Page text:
GTX-102 is an investigational antisense oligonucleotide delivered via intrathecal administration and designed to target and inhibit expression of UBE3A-AS. Nonclinical studies show that GTX-102 reduces the levels of UBE3A-AS and reactivates expression of the paternal UBE3A allele in neurons of the CNS. Reactivation of paternal UBE3A expression in animal models of Angelman syndrome has been associated with improvements in some of the neurological symptoms associated with the condition.

The phase 1/2 open-label, multiple-dose study in the United States evaluates the safety, tolerability, and plasma and cerebrospinal fluid concentrations of GTX-102 in pediatric patients with Angelman syndrome with a genetically confirmed diagnosis of full maternal UBE3A gene deletion.

Under the amended U.S. protocol, eight patients (four to < eight years of age) who were not previously treated with GTX-102 will be enrolled into two groups, an active group and an age-matched comparator group. The active group will receive four monthly 2 mg doses of GTX-102, while the comparator group will have limited assessments at baseline and Day 128. Patients in the comparator group will then be eligible to receive GTX-102 under the same dosing strategy as the active group.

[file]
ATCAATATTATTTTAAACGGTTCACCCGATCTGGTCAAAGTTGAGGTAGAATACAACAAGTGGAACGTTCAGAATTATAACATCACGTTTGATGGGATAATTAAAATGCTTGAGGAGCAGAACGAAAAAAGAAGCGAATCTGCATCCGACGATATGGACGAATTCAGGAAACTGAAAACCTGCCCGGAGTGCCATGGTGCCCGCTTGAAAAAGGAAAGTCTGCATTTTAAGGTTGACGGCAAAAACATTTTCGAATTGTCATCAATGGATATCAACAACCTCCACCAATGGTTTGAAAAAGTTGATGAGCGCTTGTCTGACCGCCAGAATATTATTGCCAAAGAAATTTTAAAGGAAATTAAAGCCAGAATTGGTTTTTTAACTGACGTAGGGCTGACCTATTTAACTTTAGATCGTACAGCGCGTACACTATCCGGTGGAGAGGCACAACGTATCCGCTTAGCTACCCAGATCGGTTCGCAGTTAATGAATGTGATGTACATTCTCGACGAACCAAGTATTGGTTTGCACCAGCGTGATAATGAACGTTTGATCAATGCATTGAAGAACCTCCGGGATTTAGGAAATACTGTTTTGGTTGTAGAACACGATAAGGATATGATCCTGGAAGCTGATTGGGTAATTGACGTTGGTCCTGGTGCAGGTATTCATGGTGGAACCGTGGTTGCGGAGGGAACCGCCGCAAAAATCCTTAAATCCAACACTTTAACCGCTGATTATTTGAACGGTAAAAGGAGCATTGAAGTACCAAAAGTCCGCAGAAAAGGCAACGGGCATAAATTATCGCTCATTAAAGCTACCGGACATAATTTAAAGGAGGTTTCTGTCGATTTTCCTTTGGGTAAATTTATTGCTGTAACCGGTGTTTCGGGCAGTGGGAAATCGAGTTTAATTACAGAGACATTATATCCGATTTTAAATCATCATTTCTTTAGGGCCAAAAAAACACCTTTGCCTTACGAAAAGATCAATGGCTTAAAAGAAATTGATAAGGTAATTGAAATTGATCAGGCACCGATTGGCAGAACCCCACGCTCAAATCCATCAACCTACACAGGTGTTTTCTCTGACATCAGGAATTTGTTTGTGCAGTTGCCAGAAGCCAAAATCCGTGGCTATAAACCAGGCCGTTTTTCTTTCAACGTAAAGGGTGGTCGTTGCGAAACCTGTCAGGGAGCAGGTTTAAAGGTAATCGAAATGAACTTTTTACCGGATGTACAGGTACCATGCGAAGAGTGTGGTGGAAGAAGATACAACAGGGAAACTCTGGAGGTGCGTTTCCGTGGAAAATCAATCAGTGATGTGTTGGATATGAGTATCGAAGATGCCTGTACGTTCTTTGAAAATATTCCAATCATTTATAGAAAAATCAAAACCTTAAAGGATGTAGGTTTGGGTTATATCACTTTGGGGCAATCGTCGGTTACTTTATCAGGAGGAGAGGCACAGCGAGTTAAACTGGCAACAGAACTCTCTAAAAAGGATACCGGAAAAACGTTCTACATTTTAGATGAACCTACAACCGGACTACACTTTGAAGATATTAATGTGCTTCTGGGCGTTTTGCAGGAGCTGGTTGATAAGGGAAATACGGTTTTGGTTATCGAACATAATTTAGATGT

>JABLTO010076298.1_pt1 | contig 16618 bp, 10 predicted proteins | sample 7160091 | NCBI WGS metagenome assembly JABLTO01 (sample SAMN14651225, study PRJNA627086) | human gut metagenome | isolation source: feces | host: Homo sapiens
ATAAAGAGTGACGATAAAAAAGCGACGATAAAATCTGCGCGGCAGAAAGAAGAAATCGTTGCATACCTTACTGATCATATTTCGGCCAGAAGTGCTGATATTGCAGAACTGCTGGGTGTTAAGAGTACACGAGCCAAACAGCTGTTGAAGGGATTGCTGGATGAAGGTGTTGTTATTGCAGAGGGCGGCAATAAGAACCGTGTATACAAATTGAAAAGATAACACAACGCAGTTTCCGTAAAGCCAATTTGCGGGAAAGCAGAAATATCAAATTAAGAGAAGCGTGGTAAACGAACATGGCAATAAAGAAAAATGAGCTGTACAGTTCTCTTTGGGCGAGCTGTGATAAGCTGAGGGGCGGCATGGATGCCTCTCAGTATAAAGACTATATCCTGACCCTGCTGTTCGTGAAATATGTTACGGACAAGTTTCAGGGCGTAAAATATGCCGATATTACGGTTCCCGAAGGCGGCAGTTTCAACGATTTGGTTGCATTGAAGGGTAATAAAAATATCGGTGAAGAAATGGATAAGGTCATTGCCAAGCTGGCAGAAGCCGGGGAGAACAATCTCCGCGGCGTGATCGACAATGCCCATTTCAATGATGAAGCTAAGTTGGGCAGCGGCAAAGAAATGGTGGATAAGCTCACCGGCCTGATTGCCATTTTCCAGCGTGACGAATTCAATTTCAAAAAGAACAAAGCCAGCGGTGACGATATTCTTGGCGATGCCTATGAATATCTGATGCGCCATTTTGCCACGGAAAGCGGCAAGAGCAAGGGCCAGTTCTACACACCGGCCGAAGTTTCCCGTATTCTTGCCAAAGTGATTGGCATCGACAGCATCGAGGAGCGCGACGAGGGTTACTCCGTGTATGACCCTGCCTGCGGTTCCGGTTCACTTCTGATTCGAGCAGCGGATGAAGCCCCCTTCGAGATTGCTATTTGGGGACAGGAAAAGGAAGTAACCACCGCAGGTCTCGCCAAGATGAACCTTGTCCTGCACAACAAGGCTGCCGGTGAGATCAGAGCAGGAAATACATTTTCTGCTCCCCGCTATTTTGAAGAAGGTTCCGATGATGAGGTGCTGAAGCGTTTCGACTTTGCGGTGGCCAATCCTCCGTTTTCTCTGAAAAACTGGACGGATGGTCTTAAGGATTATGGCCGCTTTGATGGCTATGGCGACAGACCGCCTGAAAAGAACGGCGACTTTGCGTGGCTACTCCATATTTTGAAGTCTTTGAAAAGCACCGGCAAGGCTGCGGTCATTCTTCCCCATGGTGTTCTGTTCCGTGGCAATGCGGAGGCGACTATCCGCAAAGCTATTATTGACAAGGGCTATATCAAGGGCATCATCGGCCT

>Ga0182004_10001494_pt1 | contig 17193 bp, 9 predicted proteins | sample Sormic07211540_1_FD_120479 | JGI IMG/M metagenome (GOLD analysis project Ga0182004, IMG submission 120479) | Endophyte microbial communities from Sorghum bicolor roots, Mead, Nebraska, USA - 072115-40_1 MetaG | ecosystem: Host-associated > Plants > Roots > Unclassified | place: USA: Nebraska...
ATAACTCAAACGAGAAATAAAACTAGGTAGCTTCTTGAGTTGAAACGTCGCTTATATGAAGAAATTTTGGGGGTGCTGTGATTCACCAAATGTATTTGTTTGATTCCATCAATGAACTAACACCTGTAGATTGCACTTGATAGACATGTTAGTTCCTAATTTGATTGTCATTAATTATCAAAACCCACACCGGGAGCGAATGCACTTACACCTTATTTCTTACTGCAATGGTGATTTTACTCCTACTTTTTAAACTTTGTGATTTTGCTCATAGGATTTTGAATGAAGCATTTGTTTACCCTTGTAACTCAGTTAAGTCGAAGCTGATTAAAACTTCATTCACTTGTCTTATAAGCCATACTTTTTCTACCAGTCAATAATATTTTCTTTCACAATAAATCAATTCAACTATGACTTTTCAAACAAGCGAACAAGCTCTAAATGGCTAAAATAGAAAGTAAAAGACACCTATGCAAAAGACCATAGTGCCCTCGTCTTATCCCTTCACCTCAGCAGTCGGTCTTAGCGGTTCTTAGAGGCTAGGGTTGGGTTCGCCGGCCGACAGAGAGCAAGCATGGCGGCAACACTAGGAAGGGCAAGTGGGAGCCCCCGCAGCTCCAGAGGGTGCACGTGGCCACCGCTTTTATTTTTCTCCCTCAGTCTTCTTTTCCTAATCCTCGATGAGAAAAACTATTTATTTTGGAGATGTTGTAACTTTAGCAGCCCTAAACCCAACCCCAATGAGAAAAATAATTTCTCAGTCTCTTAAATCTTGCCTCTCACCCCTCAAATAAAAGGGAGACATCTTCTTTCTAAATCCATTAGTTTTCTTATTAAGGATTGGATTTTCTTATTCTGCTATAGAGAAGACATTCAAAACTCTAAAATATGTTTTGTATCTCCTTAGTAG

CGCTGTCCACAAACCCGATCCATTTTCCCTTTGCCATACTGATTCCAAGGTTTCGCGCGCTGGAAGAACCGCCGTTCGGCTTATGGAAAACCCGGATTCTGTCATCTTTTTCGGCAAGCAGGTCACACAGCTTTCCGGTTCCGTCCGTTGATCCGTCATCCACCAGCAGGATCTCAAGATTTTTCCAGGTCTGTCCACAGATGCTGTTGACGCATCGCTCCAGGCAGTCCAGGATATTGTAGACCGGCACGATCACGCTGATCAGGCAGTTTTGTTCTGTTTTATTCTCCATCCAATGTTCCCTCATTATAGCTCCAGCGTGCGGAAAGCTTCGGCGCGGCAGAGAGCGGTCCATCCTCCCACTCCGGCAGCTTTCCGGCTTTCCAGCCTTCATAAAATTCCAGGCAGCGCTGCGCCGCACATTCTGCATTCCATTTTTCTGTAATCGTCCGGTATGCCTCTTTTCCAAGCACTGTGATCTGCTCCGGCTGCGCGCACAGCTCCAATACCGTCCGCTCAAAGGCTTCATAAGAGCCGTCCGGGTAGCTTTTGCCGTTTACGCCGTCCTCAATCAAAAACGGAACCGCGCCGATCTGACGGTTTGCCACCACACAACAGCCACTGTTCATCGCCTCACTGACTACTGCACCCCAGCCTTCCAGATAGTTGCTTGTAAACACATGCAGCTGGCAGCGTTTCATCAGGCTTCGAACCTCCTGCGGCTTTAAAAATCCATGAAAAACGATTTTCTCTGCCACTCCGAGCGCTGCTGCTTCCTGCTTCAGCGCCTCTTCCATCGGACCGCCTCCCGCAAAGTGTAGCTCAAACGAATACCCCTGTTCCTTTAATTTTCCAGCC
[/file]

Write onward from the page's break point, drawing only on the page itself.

All U.S. patients who have completed the dose-loading phase will then move to a maintenance phase during which they will receive 2 mg of GTX-102 every three months and continue to be monitored for response and safety.

Under the protocol approved in the United Kingdom and Canada, approximately 12 patients will be enrolled into two cohorts split by age: patients ages 4 to less than eight years will be enrolled into Cohort 4, and patients ages 8 to less than 18 years will be enrolled into Cohort 5. Two in the younger cohort and two in the older cohort will be enrolled first and assessed after two doses by a data safety monitoring board. If recommended, then an additional four patients can be enrolled in each of the two cohorts.

The starting doses in Cohorts 4 and 5 will be 3.3 and 5 mg, respectively. Patients will receive three to four monthly doses, titrated individually through smaller steps than the first three cohorts in the original study with dose increases based on response and enhanced safety monitoring. Patients will then move to a maintenance phase during which they will receive GTX-102 every three months and continue to be monitored for response and safety. In this phase, individual dose titration may continue if safety is sustained, and the clinical response is not much improved in at least 2 domains up to a maximum dose of 14 mg.

GTX-102 has been granted Orphan Drug Designation, Rare Pediatric Disease Designation, and Fast Track Designation from the FDA. In August 2019, GeneTx and Ultragenyx announced a partnership to develop GTX-102, with Ultragenyx receiving an exclusive option to acquire GeneTx. GeneTx was launched by FAST, a patient advocacy organization and the largest non-governmental funder of Angelman syndrome research, and licensed the rights to antisense technology intellectual property from the Texas A&M University System in December 2017.

Author: Rare Daily Staff